A Well-Founded Fear: The Congressional Battle to Save Political Asylum in America

A Well-Founded Fear: The Congressional Battle to Save Political Asylum in America

A Well-Founded Fear: The Congressional Battle to Save Political Asylum in America

A Well-Founded Fear: The Congressional Battle to Save Political Asylum in America


In 1996, powerful anti-immigrant forces in Newt Gingrich's 104th Congress worked hard to pass the most restrictive immigration laws in decades. The new law has changed virtually every aspect of immmigration policy, including the rules for political and religious refugees. However, the law is not as harsh as the chairmen of the immigration committees would have wanted. A fascinating case study of the legislative process and the author's experiences as a public interest lobbyist, A Well-Founded Fear tells how a coalition of human rights and refugee organizations fought to preserve the rights of refugees and asylum seekers.


Mary Rawson, a teacher and mother, lived in a small town in an African country. As a teacher, she came face to face with hungry, half naked, and anemic children who dropped out of school when they became too ill to attend or could no longer pay the required fees. She watched children in her Sunday School class die from malnutrition and preventable childhood diseases such as malaria, cholera, and typhoid fever. She discussed the condition of these children with other members of her women’s group and pointed out the need for the government to be more involved in its citizens’ survival and the quality of their lives. Gradually, the women perceived that the government was not doing what it should to promote the safety, education, and well-being of children. They agreed that the government should be pressured to provide children with free vaccines, free elementary education, and clean drinking water.

Feeling a strong need to improve the prospects for these children, Ms. Rawson started a larger organization devoted to children and their rights. Representatives from this group addressed large crowds of people, spoke to heads of villages, and disseminated copies of the United Nations Convention on the Rights of the Child, which the government had ratified but not implemented.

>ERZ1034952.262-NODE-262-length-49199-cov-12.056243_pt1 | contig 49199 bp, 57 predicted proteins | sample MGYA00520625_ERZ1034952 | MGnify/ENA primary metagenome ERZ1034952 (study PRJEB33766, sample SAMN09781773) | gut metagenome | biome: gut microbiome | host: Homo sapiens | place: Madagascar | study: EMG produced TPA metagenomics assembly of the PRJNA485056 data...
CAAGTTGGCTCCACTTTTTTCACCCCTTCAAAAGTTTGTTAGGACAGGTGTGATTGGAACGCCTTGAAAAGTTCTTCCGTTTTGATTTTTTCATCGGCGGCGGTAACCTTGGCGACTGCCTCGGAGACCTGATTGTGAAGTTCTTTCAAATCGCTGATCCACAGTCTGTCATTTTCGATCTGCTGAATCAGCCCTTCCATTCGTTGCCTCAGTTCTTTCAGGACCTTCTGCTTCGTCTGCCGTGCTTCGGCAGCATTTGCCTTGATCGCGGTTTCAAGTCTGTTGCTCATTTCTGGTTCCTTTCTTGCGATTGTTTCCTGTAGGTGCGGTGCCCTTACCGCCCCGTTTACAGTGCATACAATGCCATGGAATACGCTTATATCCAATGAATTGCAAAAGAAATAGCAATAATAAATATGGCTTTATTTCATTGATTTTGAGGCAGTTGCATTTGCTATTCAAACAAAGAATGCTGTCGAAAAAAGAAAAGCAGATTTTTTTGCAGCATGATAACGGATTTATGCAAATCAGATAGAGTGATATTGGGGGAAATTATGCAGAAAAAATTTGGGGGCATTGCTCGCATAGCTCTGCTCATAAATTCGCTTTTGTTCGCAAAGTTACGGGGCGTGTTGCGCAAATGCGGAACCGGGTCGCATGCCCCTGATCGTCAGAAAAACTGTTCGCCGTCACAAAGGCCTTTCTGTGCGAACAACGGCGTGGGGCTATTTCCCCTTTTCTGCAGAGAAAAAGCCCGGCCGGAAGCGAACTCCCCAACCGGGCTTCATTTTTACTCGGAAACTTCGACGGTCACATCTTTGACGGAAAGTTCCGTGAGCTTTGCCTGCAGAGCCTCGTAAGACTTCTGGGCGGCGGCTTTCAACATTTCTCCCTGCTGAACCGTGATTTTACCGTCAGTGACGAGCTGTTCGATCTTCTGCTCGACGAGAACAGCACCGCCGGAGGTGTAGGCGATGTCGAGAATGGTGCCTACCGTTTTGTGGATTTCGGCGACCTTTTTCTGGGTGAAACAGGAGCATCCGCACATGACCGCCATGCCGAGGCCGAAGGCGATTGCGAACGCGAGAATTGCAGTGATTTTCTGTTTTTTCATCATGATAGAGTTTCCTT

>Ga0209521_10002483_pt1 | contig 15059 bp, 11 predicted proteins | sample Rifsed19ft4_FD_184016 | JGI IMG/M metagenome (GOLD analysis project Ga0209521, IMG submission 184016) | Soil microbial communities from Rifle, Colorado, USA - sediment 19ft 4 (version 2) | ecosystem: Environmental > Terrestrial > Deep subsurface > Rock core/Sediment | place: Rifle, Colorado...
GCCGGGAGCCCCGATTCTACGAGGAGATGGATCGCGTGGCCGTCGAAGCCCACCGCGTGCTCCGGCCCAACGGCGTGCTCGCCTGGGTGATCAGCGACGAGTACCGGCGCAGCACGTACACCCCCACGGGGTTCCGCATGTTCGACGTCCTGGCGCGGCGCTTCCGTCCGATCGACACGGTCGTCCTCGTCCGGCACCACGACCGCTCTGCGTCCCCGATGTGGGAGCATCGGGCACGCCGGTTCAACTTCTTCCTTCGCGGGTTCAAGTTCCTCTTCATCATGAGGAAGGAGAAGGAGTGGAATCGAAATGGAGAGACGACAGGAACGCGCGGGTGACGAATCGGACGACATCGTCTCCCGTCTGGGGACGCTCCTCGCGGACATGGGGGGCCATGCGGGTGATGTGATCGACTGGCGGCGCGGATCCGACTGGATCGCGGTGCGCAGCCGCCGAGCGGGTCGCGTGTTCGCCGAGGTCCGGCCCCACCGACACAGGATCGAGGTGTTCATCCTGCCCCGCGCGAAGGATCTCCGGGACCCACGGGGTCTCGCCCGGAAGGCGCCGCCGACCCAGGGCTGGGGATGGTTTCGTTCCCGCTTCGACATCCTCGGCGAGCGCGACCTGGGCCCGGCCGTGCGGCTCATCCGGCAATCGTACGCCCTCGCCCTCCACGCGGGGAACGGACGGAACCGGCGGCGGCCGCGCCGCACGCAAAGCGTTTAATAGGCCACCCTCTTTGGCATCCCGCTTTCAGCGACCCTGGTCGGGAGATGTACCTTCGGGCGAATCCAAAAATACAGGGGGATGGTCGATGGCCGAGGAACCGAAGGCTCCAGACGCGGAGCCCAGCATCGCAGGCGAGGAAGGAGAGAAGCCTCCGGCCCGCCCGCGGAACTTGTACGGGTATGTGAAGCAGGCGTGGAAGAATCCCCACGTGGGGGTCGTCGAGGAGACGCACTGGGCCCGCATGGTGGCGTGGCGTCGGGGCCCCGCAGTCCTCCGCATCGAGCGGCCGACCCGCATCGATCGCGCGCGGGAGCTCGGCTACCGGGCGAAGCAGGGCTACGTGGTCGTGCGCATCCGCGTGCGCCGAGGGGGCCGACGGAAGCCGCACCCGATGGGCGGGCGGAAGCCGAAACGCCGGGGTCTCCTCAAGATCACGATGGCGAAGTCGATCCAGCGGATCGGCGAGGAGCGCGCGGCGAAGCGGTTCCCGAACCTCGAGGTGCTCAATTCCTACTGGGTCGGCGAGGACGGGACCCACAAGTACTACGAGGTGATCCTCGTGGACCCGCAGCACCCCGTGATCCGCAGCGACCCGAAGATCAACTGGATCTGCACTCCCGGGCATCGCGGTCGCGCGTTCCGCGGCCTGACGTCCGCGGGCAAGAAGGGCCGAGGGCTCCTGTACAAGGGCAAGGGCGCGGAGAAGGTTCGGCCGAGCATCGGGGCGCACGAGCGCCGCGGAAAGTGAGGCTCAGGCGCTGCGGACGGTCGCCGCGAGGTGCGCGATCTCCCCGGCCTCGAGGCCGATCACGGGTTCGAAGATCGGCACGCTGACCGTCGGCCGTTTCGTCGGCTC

As anchorwoman of a weekly radio talk show for children, Ms. Rawson became more prominent, and she fell under the eye of her government’s security forces. She was periodically arrested, questioned, and released. These experiences only deepened her commitment to her work.

She helped to organize a three-day training session on children’s advocacy in the nation’s capital. The U.S. Embassy sent observers. The meeting seemed very successful, but when she got into a taxicab to return to her hotel, the taxi driver took off in the wrong direction. “Where are you going?” she asked. “We are going to get there,” the driver reassured her. But the taxi drove to an unfamiliar neighborhood, where men pulled her out of the car and pushed her into a building. Inside, uniformed men tied her to a rack and turned her upside down, her skirt spilling over her head. The men beat her arms, her legs, and the soles of her feet with plastic hoses, while cursing, threatening, and mocking her.

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